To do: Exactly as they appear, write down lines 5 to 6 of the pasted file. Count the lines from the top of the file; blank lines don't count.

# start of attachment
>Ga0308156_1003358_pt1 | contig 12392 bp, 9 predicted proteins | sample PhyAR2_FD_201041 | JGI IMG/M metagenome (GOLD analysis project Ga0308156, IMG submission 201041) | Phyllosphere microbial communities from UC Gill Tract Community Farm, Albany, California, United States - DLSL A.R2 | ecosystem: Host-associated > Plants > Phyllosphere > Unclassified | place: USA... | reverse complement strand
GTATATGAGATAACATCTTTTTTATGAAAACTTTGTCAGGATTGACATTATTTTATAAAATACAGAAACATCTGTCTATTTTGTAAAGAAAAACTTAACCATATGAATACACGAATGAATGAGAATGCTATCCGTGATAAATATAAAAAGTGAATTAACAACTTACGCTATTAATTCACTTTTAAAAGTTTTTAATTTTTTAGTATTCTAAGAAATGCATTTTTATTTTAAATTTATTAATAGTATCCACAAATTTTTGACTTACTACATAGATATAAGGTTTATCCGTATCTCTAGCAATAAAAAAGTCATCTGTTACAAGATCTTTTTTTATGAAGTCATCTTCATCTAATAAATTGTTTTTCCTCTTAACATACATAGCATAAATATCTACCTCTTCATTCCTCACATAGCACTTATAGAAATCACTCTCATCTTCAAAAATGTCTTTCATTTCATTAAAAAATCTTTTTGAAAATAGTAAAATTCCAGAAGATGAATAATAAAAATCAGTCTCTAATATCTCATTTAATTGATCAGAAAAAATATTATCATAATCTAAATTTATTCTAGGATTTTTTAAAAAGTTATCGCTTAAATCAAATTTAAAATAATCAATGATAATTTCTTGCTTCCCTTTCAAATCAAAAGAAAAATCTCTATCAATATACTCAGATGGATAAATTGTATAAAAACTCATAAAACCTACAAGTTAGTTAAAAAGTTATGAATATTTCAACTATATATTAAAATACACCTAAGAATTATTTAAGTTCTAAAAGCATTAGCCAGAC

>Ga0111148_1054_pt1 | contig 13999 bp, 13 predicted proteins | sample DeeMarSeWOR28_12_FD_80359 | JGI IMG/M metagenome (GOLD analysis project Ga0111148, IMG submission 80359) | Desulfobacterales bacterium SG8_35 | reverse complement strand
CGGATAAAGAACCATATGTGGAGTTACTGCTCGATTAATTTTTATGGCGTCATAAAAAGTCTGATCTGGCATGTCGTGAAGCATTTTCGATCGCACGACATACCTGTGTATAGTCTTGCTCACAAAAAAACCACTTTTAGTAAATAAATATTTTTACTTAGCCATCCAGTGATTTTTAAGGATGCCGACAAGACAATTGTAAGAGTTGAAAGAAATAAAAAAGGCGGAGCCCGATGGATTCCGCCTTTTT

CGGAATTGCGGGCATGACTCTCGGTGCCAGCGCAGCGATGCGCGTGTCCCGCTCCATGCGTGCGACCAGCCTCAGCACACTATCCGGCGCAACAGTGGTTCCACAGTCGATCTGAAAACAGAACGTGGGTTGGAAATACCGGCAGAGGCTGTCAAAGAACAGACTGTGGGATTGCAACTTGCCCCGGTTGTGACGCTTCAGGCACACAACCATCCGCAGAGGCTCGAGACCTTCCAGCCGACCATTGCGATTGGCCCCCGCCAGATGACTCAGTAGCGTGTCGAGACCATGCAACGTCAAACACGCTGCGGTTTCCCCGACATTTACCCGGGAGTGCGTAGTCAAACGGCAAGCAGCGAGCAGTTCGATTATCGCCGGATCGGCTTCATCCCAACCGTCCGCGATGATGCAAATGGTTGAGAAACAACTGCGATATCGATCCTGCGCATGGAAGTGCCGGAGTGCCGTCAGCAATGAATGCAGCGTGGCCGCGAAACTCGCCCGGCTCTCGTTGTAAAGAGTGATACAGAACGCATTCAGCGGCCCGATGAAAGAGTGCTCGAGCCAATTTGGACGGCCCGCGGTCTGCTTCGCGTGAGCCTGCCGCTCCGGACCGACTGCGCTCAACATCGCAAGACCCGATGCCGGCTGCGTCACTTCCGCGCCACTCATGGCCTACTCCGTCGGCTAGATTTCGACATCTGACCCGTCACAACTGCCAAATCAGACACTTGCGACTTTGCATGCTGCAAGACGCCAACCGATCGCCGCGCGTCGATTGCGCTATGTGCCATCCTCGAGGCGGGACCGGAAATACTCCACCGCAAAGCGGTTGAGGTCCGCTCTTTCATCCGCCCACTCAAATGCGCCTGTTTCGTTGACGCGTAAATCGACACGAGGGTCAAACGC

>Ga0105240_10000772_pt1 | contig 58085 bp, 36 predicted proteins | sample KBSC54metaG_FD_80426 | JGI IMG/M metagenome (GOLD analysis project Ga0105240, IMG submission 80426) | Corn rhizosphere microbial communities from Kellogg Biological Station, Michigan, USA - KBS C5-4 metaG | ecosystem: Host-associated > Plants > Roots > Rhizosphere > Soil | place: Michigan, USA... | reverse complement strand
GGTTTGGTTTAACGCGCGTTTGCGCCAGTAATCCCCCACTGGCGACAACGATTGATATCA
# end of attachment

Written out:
CGGAATTGCGGGCATGACTCTCGGTGCCAGCGCAGCGATGCGCGTGTCCCGCTCCATGCGTGCGACCAGCCTCAGCACACTATCCGGCGCAACAGTGGTTCCACAGTCGATCTGAAAACAGAACGTGGGTTGGAAATACCGGCAGAGGCTGTCAAAGAACAGACTGTGGGATTGCAACTTGCCCCGGTTGTGACGCTTCAGGCACACAACCATCCGCAGAGGCTCGAGACCTTCCAGCCGACCATTGCGATTGGCCCCCGCCAGATGACTCAGTAGCGTGTCGAGACCATGCAACGTCAAACACGCTGCGGTTTCCCCGACATTTACCCGGGAGTGCGTAGTCAAACGGCAAGCAGCGAGCAGTTCGATTATCGCCGGATCGGCTTCATCCCAACCGTCCGCGATGATGCAAATGGTTGAGAAACAACTGCGATATCGATCCTGCGCATGGAAGTGCCGGAGTGCCGTCAGCAATGAATGCAGCGTGGCCGCGAAACTCGCCCGGCTCTCGTTGTAAAGAGTGATACAGAACGCATTCAGCGGCCCGATGAAAGAGTGCTCGAGCCAATTTGGACGGCCCGCGGTCTGCTTCGCGTGAGCCTGCCGCTCCGGACCGACTGCGCTCAACATCGCAAGACCCGATGCCGGCTGCGTCACTTCCGCGCCACTCATGGCCTACTCCGTCGGCTAGATTTCGACATCTGACCCGTCACAACTGCCAAATCAGACACTTGCGACTTTGCATGCTGCAAGACGCCAACCGATCGCCGCGCGTCGATTGCGCTATGTGCCATCCTCGAGGCGGGACCGGAAATACTCCACCGCAAAGCGGTTGAGGTCCGCTCTTTCATCCGCCCACTCAAATGCGCCTGTTTCGTTGACGCGTAAATCGACACGAGGGTCAAACGC

>Ga0105240_10000772_pt1 | contig 58085 bp, 36 predicted proteins | sample KBSC54metaG_FD_80426 | JGI IMG/M metagenome (GOLD analysis project Ga0105240, IMG submission 80426) | Corn rhizosphere microbial communities from Kellogg Biological Station, Michigan, USA - KBS C5-4 metaG | ecosystem: Host-associated > Plants > Roots > Rhizosphere > Soil | place: Michigan, USA... | reverse complement strand